The guiding principle I use throughout my business is know like and trust.

If somebody is allowed to get to know you, then hopefully they grow to like you and will be more receptive to the message you are delivering. Through this journey trust will build, which will make sales conversion easier.

So you need to write conversationally and personally. No “Newsletter from Acme Service Company”, but instead “The personal thoughts of Bill who solved the problem you have”.

Your email should be constructed in the same way as a conversation would be constructed if you were speaking to that person in the street. Strip out formality and speak to them as a personal friend who you value highly.

When it comes to the content of each individual email, you need to engage, educate and entice.

Now we know in marketing that you should try to sell the sizzle and not the steak. In relationship marketing such as we are discussing, you are taking them on an information journey where you both make it smell irresistible and offer them the odd little taste.

The goal of each email you send is to build a relationship between you and them, build their knowledge through an individual piece, and work on the progression that will run through all of your emails.

What I mean by a progression, is that each email you send should have massive individual value. But you shouldn't look at each email in isolation. You need to also look at the high level strategy you have for delivering a sequence of information that will guide them along the path to a sale.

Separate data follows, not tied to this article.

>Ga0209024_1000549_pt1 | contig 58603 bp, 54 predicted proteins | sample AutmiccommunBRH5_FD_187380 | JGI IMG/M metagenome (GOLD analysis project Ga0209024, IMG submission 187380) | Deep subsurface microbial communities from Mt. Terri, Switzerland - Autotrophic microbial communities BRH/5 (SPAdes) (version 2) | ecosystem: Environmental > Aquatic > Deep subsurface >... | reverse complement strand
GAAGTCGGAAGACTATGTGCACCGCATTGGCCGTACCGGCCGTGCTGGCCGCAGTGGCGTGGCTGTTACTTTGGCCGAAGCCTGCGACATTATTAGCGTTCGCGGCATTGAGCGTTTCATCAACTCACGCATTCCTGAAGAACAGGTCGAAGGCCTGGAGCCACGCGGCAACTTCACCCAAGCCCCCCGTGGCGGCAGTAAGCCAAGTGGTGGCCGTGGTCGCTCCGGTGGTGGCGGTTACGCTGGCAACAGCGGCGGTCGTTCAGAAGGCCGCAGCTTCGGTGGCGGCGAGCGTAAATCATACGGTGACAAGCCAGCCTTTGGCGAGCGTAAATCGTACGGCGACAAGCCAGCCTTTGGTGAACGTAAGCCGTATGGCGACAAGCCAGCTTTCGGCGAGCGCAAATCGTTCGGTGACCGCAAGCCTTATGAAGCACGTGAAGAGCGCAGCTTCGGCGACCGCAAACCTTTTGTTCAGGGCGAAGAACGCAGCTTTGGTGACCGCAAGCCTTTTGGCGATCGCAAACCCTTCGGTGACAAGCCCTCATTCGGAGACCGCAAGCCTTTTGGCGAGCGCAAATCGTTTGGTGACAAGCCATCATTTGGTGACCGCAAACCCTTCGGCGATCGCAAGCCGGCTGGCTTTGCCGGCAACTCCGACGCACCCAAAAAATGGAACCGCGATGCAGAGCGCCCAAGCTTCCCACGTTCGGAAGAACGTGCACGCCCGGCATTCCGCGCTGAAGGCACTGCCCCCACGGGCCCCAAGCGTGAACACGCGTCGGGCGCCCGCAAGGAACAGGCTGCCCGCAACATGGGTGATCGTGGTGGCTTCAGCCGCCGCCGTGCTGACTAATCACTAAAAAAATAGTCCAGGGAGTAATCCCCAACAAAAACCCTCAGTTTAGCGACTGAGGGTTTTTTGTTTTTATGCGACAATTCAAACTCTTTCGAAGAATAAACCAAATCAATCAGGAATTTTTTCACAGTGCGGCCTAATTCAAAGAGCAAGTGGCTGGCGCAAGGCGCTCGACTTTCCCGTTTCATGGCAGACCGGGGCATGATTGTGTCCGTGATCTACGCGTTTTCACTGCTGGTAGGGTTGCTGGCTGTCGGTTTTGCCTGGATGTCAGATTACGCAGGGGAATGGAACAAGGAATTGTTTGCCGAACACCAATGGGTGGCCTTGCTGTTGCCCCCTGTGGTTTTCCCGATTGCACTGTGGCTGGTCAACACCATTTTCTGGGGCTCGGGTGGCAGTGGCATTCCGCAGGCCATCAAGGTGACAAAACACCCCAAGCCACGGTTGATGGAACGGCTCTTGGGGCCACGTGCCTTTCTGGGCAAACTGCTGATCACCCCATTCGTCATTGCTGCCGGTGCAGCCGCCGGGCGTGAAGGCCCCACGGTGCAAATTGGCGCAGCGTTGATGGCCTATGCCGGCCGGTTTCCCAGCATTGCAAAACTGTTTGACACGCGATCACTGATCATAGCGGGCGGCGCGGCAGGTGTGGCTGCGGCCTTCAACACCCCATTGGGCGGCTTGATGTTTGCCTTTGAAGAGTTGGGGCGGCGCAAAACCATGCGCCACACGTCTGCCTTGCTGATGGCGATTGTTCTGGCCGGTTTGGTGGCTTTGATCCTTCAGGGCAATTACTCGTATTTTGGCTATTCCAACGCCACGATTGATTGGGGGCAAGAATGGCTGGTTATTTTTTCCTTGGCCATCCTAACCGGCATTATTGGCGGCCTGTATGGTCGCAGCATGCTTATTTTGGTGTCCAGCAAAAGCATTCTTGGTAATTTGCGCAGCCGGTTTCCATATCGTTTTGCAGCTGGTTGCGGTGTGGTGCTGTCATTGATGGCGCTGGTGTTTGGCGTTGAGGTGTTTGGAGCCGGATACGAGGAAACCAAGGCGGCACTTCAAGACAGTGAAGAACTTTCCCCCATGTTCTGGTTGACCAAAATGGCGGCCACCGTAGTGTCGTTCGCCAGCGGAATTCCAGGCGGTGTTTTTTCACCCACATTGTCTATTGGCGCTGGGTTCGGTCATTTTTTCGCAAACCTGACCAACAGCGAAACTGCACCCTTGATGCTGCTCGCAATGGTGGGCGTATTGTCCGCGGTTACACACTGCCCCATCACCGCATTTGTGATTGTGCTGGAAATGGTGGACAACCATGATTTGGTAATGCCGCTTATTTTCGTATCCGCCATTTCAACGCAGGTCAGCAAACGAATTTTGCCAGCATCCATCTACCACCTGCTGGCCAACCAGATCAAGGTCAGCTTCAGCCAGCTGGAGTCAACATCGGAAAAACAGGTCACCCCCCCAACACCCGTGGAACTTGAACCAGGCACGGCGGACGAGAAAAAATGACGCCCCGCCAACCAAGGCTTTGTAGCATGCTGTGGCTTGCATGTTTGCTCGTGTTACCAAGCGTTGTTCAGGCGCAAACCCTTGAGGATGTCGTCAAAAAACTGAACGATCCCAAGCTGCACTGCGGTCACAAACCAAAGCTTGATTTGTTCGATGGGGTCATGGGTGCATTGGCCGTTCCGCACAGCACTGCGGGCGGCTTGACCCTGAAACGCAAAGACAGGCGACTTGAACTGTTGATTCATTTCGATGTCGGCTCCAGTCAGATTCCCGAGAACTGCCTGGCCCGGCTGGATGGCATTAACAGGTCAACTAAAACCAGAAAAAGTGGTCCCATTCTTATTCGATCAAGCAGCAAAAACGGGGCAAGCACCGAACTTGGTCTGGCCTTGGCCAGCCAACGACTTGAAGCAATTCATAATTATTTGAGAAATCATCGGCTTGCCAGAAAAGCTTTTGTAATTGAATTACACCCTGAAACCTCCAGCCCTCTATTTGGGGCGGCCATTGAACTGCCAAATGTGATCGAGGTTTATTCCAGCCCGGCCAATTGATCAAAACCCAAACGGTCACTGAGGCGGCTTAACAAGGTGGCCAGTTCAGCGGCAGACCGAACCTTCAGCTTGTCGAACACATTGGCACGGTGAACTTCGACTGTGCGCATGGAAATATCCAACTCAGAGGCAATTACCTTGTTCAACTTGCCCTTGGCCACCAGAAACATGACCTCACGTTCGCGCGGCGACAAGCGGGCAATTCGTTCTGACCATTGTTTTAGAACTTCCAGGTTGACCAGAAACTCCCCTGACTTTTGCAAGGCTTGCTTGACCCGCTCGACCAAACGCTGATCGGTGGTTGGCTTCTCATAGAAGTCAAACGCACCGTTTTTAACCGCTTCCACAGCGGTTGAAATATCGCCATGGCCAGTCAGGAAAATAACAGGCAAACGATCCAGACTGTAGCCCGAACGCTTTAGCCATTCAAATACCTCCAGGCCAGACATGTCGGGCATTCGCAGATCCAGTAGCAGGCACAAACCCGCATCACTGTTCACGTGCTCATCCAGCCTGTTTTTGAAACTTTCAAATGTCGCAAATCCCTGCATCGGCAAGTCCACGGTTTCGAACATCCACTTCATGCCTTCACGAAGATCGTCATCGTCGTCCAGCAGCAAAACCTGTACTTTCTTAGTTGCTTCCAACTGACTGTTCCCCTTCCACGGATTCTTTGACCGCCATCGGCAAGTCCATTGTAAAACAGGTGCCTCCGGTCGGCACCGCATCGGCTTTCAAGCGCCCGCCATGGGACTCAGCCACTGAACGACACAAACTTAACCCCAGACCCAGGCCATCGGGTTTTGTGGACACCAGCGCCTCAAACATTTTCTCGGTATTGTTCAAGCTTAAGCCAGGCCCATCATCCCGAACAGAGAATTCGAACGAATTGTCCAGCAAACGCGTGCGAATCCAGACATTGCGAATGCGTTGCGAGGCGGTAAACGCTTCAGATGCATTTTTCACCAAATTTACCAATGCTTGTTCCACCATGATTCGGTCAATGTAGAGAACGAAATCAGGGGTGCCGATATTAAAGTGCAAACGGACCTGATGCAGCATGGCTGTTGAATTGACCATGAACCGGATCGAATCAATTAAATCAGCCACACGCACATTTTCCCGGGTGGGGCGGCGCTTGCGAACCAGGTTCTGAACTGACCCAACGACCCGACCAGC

So you are attacking your prospect on two fronts. Through each individual email, and through the bigger message delivered over the entire series of emails.

Think of it as a film. Each scene is an email. The email sequence is the whole story.

If you build your email sequence expertly so that it hits the spot in each individual email and throughout the sequence, you will enjoy higher conversions.

But that's the trick most people can't do. Some people can write. Some people can engage. Some people can sell. But few people can create a strategy within the context of a sequential delivery campaign.

How Well Is Your Email Autoresponder Campaign Doing?

Take a look at each of your emails individually. Does each one build trust, through the relationship it builds from the information it delivers?

Take a look your email sequence as a single entity. Does somebody receiving your emails feel like they are on a productive journey? Does each individual email clearly develop the overall theme to create a unified experience when they are placed together?

This isn't easy stuff. It actually sounds deceptively simple when we discuss it as we have in this article, but confronted with the prospect of actually writing a great email autoresponder sequence, most people will fail.

I don't want your autoresponder email sequence to fail. The business system services I provide help to minimise that potential to fail.

High conversions, less failure, another step towards owning a lifestyle business.

That's my goal for you.